During a week when we should have been occupied with serious subjects, it's hard not to focus on some of the truly outrageous statements made by some of the usual suspects.
Pat Robertson has long been a member of the Over the Top Club, but this week he outdid himself. Interviewing the author of a book that essentially labels the State Department a gaggle of traitors, Robertson delivered himself of the opinion that Foggy Bottom should be nuked: "I read your book. When you get through, you say (to yourself): 'If I could just get a nuclear device inside Foggy Bottom (the State Department's main building), I think that's the answer' and you say: 'We've got to blow that thing up.' I mean, is it as bad as you say?" Robertson asked. The author, to no one's surprise, said it is that bad. I'm certainly not a big fan of the State Department, which seems always to have other nations' best interests in mind instead of ours. But to suggest nuking it is over the top. Robertson should get off the caffeine, and not advocate the use of nukes inside our capital city. As for Foggy Bottom, we need someone to transform that Augean Stable, in the manner that Mr. Rumsfeld is trying to do at Defense. But after all that, Pat isn't the winner for the worst of the week.
Another longstanding member of the OTT Club outdid himself this week. Columnist Ralph Peters, one of the more strident McCaffrey/Clarkist critics of the Iraq campaign, also outdid himself this week. In a column titled, "Bush's Betrayal," Peters said that the president's desire to have Turkish troops in Iraq is "craven," and that "No troops from neighboring states should be allowed to meddle in Iraq, but we would be better off with Iranian troops than with Turkish forces." (His italics, not mine.) Anyone who wants to disagree with the President -- even disrespectfully -- has a right to do so, and while Peters is demonstrably wrong, it's not over the top to say that Mr. Bush is craven. But to say that we'd be better off with Iranian than Turkish troops is tantamount to saying that we should have left Saddam in place, and that Turkey is a terrorist state. Which is, I gather, just what Peters meant. Yet Peters, like Robertson, didn't make the worst statement of the week.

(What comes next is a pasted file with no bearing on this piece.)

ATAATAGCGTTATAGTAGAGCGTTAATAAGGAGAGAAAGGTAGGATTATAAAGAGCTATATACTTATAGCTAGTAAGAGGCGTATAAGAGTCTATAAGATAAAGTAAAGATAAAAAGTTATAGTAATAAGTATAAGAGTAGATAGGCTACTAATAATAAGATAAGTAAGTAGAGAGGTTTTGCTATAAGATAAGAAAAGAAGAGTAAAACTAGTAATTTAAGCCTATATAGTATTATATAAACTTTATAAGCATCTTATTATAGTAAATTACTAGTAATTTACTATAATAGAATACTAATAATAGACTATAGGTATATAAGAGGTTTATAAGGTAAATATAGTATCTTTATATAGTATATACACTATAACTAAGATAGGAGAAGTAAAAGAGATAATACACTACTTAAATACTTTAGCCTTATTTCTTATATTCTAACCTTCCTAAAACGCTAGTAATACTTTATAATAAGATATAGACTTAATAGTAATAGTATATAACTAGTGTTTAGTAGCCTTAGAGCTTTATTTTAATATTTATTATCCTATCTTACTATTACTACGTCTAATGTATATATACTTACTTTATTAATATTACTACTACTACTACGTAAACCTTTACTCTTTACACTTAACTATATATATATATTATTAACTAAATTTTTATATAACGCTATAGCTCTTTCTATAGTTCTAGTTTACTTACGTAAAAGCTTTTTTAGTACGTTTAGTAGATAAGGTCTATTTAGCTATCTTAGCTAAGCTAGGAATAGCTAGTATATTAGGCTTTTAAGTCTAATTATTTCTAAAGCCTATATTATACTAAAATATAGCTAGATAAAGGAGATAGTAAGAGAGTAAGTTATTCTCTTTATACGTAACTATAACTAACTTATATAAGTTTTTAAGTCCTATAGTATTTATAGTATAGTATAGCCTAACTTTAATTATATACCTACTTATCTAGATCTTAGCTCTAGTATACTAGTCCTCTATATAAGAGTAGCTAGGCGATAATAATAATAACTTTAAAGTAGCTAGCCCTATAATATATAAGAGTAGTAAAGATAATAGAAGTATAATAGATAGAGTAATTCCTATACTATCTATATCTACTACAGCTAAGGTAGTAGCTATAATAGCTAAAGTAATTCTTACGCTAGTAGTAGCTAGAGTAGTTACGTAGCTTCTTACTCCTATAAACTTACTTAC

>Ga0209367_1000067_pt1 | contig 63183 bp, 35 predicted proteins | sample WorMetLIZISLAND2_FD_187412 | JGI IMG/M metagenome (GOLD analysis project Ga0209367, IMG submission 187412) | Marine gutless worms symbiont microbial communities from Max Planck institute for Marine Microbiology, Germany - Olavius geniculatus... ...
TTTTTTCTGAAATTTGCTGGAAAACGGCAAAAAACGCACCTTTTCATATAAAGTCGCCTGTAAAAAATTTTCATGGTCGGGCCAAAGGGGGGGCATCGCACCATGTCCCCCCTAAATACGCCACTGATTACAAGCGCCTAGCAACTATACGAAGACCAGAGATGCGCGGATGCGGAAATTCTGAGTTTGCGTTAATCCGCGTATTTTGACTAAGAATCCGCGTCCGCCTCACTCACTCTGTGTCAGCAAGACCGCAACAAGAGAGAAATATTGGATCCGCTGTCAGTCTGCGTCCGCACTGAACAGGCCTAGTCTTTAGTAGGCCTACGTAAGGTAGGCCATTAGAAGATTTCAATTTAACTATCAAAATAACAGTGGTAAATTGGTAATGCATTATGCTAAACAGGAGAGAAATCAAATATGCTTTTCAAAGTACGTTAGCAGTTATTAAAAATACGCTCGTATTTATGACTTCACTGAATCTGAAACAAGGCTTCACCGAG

More understated, but not much, are most of the Dems who have been warning us since the Iraq campaign began that we won't be able to afford the usual entitlement handouts (with which they buy elections) if we have to pay for the war in Iraq. This is another version of the Statue of Liberty play. Remember John Lehman?
Lehman was the Gipper's first Navy secretary, and the only one of his service secretaries to hit the ground running. By the time he got the keys to his Pentagon office, Lehman had already fired twelve broadsides at Congress. A master of the Statue of Liberty play, Lehman threatened that if the Navy didn't get the shipbuilding funds he wanted, the Cubans would invade Florida, and the Soviets would cart the Statue of Liberty off to display in Dzherzhinsky Square. (Okay, he didn't say exactly that. He merely implied that the world would end if the Navy weren't rebuilt.) Lehman played the Hill like a fiddle, and because he did it so well, he got a lot of what he wanted, and the other services had to play catch-up. Now, the Dems are running the same play, in reverse.